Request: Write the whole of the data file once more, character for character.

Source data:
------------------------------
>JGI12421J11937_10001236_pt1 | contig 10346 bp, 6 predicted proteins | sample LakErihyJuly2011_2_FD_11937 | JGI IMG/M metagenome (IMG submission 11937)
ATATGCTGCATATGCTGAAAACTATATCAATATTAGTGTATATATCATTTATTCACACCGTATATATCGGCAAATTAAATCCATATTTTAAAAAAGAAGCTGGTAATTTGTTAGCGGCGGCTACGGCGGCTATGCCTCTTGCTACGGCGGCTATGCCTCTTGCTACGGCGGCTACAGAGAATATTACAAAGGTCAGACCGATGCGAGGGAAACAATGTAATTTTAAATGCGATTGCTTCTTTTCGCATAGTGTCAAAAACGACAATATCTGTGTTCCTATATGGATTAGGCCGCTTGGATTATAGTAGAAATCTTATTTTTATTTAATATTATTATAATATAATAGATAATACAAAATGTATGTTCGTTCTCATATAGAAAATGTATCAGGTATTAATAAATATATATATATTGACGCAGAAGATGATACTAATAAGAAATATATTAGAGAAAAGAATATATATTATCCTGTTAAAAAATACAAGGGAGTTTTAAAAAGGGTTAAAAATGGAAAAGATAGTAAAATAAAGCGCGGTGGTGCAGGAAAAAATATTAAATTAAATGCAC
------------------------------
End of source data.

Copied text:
>JGI12421J11937_10001236_pt1 | contig 10346 bp, 6 predicted proteins | sample LakErihyJuly2011_2_FD_11937 | JGI IMG/M metagenome (IMG submission 11937)
ATATGCTGCATATGCTGAAAACTATATCAATATTAGTGTATATATCATTTATTCACACCGTATATATCGGCAAATTAAATCCATATTTTAAAAAAGAAGCTGGTAATTTGTTAGCGGCGGCTACGGCGGCTATGCCTCTTGCTACGGCGGCTATGCCTCTTGCTACGGCGGCTACAGAGAATATTACAAAGGTCAGACCGATGCGAGGGAAACAATGTAATTTTAAATGCGATTGCTTCTTTTCGCATAGTGTCAAAAACGACAATATCTGTGTTCCTATATGGATTAGGCCGCTTGGATTATAGTAGAAATCTTATTTTTATTTAATATTATTATAATATAATAGATAATACAAAATGTATGTTCGTTCTCATATAGAAAATGTATCAGGTATTAATAAATATATATATATTGACGCAGAAGATGATACTAATAAGAAATATATTAGAGAAAAGAATATATATTATCCTGTTAAAAAATACAAGGGAGTTTTAAAAAGGGTTAAAAATGGAAAAGATAGTAAAATAAAGCGCGGTGGTGCAGGAAAAAATATTAAATTAAATGCAC